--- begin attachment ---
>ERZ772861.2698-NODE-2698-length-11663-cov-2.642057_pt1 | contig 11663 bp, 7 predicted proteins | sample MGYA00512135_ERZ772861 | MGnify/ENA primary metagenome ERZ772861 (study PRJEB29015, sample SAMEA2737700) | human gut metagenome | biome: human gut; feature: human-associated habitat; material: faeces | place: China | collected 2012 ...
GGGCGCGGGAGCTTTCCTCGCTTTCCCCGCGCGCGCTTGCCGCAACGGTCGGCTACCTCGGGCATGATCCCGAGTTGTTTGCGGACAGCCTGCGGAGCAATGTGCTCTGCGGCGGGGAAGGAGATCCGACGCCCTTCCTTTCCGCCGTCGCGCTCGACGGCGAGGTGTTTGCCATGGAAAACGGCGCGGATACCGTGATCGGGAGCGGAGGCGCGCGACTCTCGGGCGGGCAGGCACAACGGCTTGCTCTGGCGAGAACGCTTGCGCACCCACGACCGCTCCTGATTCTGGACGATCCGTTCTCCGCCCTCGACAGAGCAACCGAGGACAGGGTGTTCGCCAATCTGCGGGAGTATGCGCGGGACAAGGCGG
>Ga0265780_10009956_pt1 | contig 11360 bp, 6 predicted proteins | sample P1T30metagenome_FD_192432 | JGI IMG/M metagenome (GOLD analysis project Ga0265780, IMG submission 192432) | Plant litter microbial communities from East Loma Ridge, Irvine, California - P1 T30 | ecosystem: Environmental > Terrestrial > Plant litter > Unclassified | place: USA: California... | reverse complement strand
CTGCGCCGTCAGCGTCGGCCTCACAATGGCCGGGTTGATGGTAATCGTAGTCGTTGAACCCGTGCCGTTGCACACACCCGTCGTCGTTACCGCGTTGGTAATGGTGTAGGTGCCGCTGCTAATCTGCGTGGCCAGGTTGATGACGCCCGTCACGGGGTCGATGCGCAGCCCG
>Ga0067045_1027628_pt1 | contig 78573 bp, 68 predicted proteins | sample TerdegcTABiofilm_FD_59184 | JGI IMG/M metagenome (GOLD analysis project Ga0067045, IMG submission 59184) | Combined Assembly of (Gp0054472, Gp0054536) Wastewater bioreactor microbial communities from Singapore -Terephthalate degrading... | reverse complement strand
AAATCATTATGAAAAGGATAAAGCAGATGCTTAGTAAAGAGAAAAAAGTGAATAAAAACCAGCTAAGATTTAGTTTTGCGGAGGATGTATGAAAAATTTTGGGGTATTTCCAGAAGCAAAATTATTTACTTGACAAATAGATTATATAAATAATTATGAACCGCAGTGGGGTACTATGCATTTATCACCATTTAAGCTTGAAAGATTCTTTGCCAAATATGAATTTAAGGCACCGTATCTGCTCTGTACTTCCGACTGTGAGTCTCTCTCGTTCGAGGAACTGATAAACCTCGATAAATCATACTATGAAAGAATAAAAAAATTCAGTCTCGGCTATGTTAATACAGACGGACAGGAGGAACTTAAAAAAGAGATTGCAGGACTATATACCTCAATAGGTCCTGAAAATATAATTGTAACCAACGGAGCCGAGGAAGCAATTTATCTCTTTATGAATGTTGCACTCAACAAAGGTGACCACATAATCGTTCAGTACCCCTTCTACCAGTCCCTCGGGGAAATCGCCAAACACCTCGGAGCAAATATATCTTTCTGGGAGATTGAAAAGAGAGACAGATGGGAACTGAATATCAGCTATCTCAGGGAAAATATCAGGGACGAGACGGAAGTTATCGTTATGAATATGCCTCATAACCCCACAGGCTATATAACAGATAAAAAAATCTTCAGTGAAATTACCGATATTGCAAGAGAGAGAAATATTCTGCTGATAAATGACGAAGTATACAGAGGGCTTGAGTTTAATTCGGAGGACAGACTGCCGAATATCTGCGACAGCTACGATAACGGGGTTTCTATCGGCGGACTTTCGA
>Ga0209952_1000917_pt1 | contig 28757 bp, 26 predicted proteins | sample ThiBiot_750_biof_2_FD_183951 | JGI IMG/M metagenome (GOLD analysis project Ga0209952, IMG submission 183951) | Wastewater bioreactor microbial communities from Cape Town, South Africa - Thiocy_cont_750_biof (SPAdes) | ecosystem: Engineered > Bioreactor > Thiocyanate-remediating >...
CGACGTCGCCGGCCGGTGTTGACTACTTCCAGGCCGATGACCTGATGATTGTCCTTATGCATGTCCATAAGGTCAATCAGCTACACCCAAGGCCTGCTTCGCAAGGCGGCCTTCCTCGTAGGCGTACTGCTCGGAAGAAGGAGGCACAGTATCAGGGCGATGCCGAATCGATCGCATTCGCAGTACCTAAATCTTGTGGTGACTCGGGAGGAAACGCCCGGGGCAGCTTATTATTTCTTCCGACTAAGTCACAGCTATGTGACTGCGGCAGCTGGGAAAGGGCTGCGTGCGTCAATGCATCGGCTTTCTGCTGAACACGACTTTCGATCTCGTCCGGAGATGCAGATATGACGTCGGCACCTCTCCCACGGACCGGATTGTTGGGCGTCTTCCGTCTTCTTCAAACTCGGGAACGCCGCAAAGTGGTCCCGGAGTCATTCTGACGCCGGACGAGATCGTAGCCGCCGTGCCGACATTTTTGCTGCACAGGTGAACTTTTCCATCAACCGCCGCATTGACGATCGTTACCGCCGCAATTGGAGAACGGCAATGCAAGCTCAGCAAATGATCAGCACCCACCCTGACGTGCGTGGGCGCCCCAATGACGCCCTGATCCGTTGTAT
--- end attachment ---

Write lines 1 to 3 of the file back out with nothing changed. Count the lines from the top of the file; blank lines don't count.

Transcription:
>ERZ772861.2698-NODE-2698-length-11663-cov-2.642057_pt1 | contig 11663 bp, 7 predicted proteins | sample MGYA00512135_ERZ772861 | MGnify/ENA primary metagenome ERZ772861 (study PRJEB29015, sample SAMEA2737700) | human gut metagenome | biome: human gut; feature: human-associated habitat; material: faeces | place: China | collected 2012 ...
GGGCGCGGGAGCTTTCCTCGCTTTCCCCGCGCGCGCTTGCCGCAACGGTCGGCTACCTCGGGCATGATCCCGAGTTGTTTGCGGACAGCCTGCGGAGCAATGTGCTCTGCGGCGGGGAAGGAGATCCGACGCCCTTCCTTTCCGCCGTCGCGCTCGACGGCGAGGTGTTTGCCATGGAAAACGGCGCGGATACCGTGATCGGGAGCGGAGGCGCGCGACTCTCGGGCGGGCAGGCACAACGGCTTGCTCTGGCGAGAACGCTTGCGCACCCACGACCGCTCCTGATTCTGGACGATCCGTTCTCCGCCCTCGACAGAGCAACCGAGGACAGGGTGTTCGCCAATCTGCGGGAGTATGCGCGGGACAAGGCGG
>Ga0265780_10009956_pt1 | contig 11360 bp, 6 predicted proteins | sample P1T30metagenome_FD_192432 | JGI IMG/M metagenome (GOLD analysis project Ga0265780, IMG submission 192432) | Plant litter microbial communities from East Loma Ridge, Irvine, California - P1 T30 | ecosystem: Environmental > Terrestrial > Plant litter > Unclassified | place: USA: California... | reverse complement strand